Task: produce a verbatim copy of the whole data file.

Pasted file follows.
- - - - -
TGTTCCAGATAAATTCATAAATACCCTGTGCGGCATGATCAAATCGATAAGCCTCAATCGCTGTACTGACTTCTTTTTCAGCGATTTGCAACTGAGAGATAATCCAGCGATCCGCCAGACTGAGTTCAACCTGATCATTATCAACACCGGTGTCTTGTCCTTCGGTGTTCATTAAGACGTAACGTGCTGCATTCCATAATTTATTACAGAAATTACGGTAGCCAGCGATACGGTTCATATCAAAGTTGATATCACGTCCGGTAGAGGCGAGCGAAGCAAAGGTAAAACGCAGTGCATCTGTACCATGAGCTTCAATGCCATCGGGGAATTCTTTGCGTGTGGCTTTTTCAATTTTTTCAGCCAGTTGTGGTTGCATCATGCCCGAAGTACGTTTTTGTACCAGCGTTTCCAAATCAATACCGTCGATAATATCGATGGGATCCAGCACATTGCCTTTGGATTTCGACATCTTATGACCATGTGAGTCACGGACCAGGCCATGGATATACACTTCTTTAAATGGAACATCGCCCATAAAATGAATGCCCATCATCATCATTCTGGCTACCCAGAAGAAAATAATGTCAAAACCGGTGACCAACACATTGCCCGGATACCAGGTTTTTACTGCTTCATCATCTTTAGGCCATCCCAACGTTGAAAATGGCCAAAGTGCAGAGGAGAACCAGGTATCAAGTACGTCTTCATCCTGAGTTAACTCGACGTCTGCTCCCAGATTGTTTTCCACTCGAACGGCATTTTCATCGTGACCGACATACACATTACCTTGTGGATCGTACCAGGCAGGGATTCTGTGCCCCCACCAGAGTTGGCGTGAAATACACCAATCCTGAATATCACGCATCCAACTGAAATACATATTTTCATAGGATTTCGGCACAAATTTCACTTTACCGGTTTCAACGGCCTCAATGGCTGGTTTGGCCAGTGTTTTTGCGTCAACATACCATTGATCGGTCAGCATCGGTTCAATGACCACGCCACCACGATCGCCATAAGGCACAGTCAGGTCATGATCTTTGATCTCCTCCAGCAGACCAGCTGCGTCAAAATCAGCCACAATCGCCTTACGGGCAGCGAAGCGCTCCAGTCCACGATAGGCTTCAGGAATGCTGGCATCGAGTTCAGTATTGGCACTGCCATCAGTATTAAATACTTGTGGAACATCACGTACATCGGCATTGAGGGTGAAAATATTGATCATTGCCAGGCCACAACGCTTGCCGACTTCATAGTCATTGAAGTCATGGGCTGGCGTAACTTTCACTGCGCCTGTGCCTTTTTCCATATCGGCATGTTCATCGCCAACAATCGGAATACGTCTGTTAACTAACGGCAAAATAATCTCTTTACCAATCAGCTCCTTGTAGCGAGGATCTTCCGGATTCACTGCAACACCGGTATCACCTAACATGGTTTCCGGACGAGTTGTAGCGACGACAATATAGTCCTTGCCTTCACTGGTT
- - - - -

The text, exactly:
TGTTCCAGATAAATTCATAAATACCCTGTGCGGCATGATCAAATCGATAAGCCTCAATCGCTGTACTGACTTCTTTTTCAGCGATTTGCAACTGAGAGATAATCCAGCGATCCGCCAGACTGAGTTCAACCTGATCATTATCAACACCGGTGTCTTGTCCTTCGGTGTTCATTAAGACGTAACGTGCTGCATTCCATAATTTATTACAGAAATTACGGTAGCCAGCGATACGGTTCATATCAAAGTTGATATCACGTCCGGTAGAGGCGAGCGAAGCAAAGGTAAAACGCAGTGCATCTGTACCATGAGCTTCAATGCCATCGGGGAATTCTTTGCGTGTGGCTTTTTCAATTTTTTCAGCCAGTTGTGGTTGCATCATGCCCGAAGTACGTTTTTGTACCAGCGTTTCCAAATCAATACCGTCGATAATATCGATGGGATCCAGCACATTGCCTTTGGATTTCGACATCTTATGACCATGTGAGTCACGGACCAGGCCATGGATATACACTTCTTTAAATGGAACATCGCCCATAAAATGAATGCCCATCATCATCATTCTGGCTACCCAGAAGAAAATAATGTCAAAACCGGTGACCAACACATTGCCCGGATACCAGGTTTTTACTGCTTCATCATCTTTAGGCCATCCCAACGTTGAAAATGGCCAAAGTGCAGAGGAGAACCAGGTATCAAGTACGTCTTCATCCTGAGTTAACTCGACGTCTGCTCCCAGATTGTTTTCCACTCGAACGGCATTTTCATCGTGACCGACATACACATTACCTTGTGGATCGTACCAGGCAGGGATTCTGTGCCCCCACCAGAGTTGGCGTGAAATACACCAATCCTGAATATCACGCATCCAACTGAAATACATATTTTCATAGGATTTCGGCACAAATTTCACTTTACCGGTTTCAACGGCCTCAATGGCTGGTTTGGCCAGTGTTTTTGCGTCAACATACCATTGATCGGTCAGCATCGGTTCAATGACCACGCCACCACGATCGCCATAAGGCACAGTCAGGTCATGATCTTTGATCTCCTCCAGCAGACCAGCTGCGTCAAAATCAGCCACAATCGCCTTACGGGCAGCGAAGCGCTCCAGTCCACGATAGGCTTCAGGAATGCTGGCATCGAGTTCAGTATTGGCACTGCCATCAGTATTAAATACTTGTGGAACATCACGTACATCGGCATTGAGGGTGAAAATATTGATCATTGCCAGGCCACAACGCTTGCCGACTTCATAGTCATTGAAGTCATGGGCTGGCGTAACTTTCACTGCGCCTGTGCCTTTTTCCATATCGGCATGTTCATCGCCAACAATCGGAATACGTCTGTTAACTAACGGCAAAATAATCTCTTTACCAATCAGCTCCTTGTAGCGAGGATCTTCCGGATTCACTGCAACACCGGTATCACCTAACATGGTTTCCGGACGAGTTGTAGCGACGACAATATAGTCCTTGCCTTCACTGGTT